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Oklahoma State running back Barry Sanders, winner of the...

By
JOE CIALINI, UPI Sports Writer

PHILADELPHIA -- Oklahoma State running back Barry Sanders, winner of the Maxwell Award as the nation's outstanding collegiate football player, remains wary of the dangers of fame.

'I think I have a long ways to go in playing football,' said Sanders, who added the 52nd Maxwell Award to the Heisman Trophy he received earlier this month. 'Although I have been honored with awards, life doesn't stop here. You have to keep things in perspective.

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'You have to keep trying to better yourself. You either get better or you get worse. You can't lose sight of your goals. I've seen a few athletes win some awards and their outlook changes. I don't want that to happen to me.'

Sanders, a junior, ran for 2,553 yards and scored 39 touchdowns, both NCAA records, as Oklahoma State compiled a 9-2 mark this season and earned a berth in the Holiday Bowl, where the Cowboys will play Wyoming.

'We felt he would be a great one once he got the opportunity,' Oklahoma State Coach Pat Jones said. 'But we never expected him to win the Heisman Trophy or the Maxwell Award.'

In balloting by members of the Maxwell Football Club of Philadelphia, sports writers and college sports officials, Sanders received 400 first-place votes and 2,392 points.

USC quarterback Rodney Peete was second with 105 first-place votes and 1,288 points and UCLA quarterback Troy Aikman third with 56 first-place votes and 868 points. Rounding out the top five were Miami quarterback Steve Walsh (36-473) and West Virginia quarterback Major Harris (32-383).

Sanders became the first running back to win the award since Nebraska's Mike Rozier in 1983. Quarterbacks had taken the previous four awards, including Don McPherson of Syracuse, who won the honor in 1987.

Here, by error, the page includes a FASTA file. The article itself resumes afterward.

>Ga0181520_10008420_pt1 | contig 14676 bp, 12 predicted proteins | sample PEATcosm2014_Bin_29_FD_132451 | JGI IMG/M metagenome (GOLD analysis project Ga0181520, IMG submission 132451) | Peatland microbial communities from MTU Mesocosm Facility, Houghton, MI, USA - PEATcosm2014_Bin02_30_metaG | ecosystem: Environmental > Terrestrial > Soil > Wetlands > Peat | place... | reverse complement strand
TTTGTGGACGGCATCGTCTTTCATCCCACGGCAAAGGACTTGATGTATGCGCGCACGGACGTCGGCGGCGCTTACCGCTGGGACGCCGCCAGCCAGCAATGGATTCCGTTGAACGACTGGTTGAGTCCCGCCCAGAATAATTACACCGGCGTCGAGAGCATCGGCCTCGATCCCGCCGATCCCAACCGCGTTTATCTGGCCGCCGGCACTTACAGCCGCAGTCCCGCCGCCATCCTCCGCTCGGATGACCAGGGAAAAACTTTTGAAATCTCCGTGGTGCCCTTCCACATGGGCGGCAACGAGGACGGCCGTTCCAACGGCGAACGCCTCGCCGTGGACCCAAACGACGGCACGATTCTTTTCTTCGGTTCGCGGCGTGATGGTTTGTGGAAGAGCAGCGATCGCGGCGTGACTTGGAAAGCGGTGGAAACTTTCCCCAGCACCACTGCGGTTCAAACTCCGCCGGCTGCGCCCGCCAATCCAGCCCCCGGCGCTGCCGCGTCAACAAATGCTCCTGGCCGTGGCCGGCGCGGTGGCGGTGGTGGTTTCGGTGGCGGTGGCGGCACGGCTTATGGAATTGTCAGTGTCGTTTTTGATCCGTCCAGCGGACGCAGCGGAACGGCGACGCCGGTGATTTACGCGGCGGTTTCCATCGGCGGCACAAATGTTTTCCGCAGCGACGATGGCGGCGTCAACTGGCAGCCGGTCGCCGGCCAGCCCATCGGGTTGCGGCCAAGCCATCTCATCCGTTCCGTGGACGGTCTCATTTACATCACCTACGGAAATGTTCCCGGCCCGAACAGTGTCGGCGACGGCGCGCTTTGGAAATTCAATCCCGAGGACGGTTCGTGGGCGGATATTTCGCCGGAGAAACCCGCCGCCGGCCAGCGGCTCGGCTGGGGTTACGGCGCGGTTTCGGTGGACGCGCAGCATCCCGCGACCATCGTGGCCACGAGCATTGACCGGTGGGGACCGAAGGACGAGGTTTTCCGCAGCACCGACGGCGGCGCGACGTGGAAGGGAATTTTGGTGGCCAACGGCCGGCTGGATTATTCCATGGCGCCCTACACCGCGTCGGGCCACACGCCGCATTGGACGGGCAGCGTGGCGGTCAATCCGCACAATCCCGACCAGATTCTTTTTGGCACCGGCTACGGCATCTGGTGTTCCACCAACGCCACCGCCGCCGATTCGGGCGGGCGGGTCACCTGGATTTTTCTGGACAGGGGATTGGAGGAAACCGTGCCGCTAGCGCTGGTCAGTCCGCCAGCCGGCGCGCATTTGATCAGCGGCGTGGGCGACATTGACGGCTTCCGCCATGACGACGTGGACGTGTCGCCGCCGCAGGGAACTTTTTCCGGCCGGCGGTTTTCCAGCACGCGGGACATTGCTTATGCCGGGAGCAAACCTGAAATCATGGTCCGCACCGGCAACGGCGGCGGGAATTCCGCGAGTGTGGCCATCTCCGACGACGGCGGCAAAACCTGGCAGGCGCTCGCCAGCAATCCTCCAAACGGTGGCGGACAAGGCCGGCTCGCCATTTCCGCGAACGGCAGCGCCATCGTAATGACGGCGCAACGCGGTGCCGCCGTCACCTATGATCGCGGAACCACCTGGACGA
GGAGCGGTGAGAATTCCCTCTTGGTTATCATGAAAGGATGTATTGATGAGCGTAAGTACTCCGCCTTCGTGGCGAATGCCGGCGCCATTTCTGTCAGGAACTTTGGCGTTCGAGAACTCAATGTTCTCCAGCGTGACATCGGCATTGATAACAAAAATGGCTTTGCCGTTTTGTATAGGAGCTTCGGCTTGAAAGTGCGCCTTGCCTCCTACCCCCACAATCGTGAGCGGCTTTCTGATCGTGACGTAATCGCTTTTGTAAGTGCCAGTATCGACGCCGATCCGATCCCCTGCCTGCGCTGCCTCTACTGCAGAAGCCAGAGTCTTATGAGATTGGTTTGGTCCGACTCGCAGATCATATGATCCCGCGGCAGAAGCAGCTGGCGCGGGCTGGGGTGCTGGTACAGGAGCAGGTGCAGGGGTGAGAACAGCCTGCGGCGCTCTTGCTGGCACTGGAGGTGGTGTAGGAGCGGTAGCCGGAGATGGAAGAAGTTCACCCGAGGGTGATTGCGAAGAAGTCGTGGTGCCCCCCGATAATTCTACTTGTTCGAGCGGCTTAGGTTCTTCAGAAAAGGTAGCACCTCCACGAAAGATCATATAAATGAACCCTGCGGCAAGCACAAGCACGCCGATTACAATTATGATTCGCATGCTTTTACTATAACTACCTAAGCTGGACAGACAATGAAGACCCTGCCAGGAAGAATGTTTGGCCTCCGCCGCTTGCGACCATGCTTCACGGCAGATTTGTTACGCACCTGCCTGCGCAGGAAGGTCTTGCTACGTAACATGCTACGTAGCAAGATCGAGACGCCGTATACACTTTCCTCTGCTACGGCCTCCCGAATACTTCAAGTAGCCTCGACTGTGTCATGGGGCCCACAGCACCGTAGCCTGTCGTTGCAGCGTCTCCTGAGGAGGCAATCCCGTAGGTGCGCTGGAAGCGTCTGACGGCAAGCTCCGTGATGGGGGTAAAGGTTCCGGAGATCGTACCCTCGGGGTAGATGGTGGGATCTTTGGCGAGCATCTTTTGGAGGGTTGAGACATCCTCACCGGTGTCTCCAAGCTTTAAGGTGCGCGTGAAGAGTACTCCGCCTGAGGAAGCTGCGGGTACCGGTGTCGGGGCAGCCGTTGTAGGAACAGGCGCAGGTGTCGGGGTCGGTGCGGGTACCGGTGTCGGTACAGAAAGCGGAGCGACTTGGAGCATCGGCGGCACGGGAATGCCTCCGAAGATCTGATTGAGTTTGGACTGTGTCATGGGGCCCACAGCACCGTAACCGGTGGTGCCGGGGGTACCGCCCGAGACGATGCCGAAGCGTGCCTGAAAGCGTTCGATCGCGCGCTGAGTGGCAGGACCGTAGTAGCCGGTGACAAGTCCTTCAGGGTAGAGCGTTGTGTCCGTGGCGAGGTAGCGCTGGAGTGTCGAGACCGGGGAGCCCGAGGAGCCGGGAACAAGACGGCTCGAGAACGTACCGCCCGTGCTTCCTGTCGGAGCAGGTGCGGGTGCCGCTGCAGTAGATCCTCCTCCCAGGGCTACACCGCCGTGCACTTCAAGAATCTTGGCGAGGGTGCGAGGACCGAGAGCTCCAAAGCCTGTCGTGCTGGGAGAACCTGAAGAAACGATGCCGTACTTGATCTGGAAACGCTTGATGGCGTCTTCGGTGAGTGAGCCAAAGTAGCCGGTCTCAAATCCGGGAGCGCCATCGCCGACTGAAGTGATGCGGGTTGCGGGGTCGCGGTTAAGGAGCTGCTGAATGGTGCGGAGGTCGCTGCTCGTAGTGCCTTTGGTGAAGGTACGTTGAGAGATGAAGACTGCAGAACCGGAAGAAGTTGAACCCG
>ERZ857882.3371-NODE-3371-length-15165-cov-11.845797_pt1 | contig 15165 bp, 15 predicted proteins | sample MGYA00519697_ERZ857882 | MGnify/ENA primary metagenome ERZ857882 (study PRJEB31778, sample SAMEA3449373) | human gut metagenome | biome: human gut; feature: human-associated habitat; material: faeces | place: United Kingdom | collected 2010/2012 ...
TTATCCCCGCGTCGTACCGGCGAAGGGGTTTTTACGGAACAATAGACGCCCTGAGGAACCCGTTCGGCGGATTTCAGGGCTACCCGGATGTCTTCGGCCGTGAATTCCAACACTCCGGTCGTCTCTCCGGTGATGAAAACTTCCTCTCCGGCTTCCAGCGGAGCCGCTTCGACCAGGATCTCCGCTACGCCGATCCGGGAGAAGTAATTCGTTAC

Sanders will have a chance to become the first player to earn two straight Maxwell Awards next season, since he said he plans to play his senior year at Oklahoma State.

'I was surprised when I heard the rumors (that I would leave school and apply for the NFL draft),' Sanders said. 'I never had any interest whatsoever. It was just a rumor.

'I just turned 20 and I'm not ready to take on a full-time job yet, either mentally or physically. If I stay healthy, I'll have a chance to play in the NFL. There's no need to rush things at all.'

The 1988 season was the first time Sanders had the chance to be the focus of the Oklahoma State attack. He spent his first two years playing behind Thurman Thomas.

And he was happy with his second-string role.

'I didn't feel I was ready,' he said. 'I didn't want to be in Thurman's shoes. There were too many worries. It was good to sit back, get experience and observe what was going on.'

Now he will have to try to follow up his own record-setting performance.

'That's not a concern,' he said. 'We have players coming back who are able to compete. We will have juniors and seniors on the offensive line who will be eager to play. It will be something to look forward to next year. It will just be another challenge.'

The Maxwell Club also presented its Jim Henry Award for the outstanding high school player in the Philadelphia area to Frank Caccuro of St. John Newmann.

Caccuro played both offensive tackle and defensive end and served as captain of the 1988 Neumann team.

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